Eric Drexler (Engines of Creation) uses the term "nanotechnology" for work of this kind and observes that some success in the engineering of proteins has already been achieved. He sees the first generation of nanomachines as programmable and able to work like cellular organelles to build molecules into artifacts according to patterns coded into some auxiliary molecule acting like a "memory" enzyme. He terms such machines general purpose assemblers, for they could build a variety of molecules, not just proteins. In particular, they could make more robust, much smaller, and more specialized assemblers that could operate on atoms rather than on molecules.
These specialized assemblers would first have to build many more copies of themselves, or the quantity of the intended end product would not amount to much. Once this step was complete, they could in theory manufacture any amount of the target substance out of its atomic constituents--from houses to hot dogs to electronic circuits only one or two atoms wide. For example, carbon atoms could be laid down in the correct lattice to make diamond fibres that would give, say, engine parts great strength. Drexler envisions nanomachines that could even build entire rocket engines or computers in a fluid environment containing the raw elemental materials. Other potential nanotechnologies will be mentioned in later chapters.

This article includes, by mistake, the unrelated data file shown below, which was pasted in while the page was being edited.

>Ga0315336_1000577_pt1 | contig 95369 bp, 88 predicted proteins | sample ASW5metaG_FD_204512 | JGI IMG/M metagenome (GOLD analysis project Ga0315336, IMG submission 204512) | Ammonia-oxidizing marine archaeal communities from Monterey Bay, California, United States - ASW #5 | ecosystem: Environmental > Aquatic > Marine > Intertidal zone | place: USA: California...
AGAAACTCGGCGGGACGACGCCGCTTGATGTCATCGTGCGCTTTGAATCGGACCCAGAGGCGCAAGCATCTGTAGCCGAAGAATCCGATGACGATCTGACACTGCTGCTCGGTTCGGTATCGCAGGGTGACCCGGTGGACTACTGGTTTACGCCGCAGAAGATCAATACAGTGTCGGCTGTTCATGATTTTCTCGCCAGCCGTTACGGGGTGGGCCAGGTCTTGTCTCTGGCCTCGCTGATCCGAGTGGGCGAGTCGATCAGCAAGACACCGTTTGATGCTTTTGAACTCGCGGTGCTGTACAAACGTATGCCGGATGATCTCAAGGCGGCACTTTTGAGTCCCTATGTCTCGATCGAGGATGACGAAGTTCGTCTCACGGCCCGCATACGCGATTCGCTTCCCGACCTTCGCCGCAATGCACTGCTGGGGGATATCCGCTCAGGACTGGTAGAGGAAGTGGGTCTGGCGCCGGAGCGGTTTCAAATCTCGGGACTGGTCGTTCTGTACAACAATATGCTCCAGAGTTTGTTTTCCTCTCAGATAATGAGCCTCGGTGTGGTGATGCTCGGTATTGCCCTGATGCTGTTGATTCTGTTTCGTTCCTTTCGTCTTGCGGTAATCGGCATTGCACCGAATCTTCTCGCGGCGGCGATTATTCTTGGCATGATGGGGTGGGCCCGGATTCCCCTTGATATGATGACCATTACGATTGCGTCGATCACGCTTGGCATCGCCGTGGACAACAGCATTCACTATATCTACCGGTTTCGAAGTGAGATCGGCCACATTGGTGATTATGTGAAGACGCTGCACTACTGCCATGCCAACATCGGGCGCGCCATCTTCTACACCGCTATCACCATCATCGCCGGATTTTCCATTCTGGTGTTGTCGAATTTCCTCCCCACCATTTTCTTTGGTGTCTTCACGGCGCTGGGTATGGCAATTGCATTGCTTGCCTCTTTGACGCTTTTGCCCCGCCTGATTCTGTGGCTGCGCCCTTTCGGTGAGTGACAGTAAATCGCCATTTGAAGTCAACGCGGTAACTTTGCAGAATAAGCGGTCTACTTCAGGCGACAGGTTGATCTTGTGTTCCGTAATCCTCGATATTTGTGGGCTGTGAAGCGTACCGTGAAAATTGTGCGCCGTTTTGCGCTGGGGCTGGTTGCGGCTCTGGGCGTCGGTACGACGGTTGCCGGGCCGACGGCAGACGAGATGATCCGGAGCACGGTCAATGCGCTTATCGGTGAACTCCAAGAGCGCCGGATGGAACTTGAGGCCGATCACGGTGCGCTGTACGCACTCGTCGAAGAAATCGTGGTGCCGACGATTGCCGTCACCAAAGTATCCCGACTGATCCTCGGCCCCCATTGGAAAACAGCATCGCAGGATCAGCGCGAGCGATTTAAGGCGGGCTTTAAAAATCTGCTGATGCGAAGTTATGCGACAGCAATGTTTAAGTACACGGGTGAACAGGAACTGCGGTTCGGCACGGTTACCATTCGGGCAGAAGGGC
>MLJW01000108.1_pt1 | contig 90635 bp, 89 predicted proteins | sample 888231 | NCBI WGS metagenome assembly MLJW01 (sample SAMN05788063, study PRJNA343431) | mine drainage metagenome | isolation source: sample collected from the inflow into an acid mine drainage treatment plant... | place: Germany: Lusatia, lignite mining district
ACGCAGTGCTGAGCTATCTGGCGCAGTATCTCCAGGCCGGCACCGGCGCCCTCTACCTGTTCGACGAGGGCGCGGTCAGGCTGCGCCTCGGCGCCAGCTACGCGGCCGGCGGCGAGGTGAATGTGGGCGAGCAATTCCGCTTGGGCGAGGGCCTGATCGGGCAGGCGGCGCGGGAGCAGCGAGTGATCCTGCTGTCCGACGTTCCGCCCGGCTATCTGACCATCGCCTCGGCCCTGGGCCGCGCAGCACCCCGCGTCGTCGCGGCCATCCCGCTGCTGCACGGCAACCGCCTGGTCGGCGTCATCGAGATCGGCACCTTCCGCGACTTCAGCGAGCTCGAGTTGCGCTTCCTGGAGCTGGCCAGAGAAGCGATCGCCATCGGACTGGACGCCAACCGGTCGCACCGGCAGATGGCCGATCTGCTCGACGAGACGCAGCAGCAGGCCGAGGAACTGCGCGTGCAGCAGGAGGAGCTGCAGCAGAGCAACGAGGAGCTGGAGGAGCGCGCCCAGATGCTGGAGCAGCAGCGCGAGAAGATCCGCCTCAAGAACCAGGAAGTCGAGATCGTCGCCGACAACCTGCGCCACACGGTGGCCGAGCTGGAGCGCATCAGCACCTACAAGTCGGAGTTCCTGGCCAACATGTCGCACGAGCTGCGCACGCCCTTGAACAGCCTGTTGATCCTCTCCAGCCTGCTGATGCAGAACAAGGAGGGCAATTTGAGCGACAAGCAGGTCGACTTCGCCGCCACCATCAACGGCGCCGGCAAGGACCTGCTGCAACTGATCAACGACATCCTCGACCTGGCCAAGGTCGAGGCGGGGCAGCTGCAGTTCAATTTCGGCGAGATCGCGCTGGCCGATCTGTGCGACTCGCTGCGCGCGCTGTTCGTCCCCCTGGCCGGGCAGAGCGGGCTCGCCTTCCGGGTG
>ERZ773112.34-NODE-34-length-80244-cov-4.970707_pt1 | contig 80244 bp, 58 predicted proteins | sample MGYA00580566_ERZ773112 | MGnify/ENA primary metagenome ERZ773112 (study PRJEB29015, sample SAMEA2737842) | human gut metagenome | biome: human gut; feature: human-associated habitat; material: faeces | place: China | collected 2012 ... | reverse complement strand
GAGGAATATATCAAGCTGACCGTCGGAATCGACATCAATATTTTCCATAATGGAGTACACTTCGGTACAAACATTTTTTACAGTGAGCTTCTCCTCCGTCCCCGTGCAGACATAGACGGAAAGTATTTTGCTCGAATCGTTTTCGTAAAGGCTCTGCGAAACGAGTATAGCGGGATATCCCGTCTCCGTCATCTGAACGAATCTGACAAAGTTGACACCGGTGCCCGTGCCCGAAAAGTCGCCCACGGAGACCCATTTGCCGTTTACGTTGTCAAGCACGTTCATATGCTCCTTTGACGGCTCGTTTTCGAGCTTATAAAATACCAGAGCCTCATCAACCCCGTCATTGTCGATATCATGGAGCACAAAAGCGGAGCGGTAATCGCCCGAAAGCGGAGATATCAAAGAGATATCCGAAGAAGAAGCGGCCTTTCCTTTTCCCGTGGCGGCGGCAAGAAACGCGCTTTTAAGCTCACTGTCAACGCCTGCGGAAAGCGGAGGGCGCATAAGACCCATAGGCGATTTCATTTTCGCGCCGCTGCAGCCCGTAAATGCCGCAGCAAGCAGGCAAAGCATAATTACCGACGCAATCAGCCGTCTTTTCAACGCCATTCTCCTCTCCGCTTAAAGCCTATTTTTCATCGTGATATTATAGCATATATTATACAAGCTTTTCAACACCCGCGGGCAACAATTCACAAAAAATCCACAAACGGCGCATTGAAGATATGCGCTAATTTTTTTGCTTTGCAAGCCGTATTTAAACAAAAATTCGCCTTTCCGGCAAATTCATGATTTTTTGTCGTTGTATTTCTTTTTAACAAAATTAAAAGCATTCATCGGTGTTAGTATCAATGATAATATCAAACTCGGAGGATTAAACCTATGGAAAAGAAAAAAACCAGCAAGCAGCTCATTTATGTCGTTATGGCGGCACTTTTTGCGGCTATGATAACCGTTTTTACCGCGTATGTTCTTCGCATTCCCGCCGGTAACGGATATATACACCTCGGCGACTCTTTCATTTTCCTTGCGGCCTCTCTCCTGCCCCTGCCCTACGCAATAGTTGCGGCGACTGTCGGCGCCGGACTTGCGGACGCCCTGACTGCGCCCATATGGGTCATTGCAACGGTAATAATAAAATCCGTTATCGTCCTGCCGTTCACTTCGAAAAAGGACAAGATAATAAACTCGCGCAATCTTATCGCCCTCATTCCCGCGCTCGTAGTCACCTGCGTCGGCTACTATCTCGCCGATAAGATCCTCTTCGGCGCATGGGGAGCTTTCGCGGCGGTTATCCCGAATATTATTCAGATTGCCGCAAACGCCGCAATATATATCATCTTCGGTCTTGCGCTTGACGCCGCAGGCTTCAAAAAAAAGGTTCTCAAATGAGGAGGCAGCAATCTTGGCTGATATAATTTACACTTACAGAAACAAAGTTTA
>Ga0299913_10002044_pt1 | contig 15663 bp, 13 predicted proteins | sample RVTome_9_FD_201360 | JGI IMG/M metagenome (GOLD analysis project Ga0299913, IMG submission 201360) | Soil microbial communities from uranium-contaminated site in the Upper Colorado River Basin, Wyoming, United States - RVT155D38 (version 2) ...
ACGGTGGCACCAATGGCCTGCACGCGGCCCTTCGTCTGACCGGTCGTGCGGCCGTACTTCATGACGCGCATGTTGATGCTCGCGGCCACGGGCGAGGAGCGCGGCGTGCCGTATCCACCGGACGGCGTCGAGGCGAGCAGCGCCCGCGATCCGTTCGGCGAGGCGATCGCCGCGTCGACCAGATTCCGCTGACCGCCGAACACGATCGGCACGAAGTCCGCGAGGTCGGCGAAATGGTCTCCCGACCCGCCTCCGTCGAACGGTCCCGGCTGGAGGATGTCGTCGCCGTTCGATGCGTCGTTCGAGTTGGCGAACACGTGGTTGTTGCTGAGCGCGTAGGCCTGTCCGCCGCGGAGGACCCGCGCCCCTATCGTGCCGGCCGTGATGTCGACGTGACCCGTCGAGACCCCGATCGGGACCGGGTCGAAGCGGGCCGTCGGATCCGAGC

The potential for large-scale manufacturing by such methods is difficult to assess. While it is true that only a few breakthroughs may be necessary to start on this route, it is not clear that nanomachines will necessarily be better or more efficient for large-scale work than ordinary machines. Assuming that they are developed, it seems more likely that such assemblers will be used principally for very fine work on speciality molecules and in chemical, genetic, and biological applications than on the making of consumer goods. At least, this is likely to be the case for some time until the technology matures.
However radical the changes that nanotechnology might bring therefore, they may not represent another industrial revolution but have their impact on society in other ways that are less direct. Some of these will also be touched upon in later Chapters.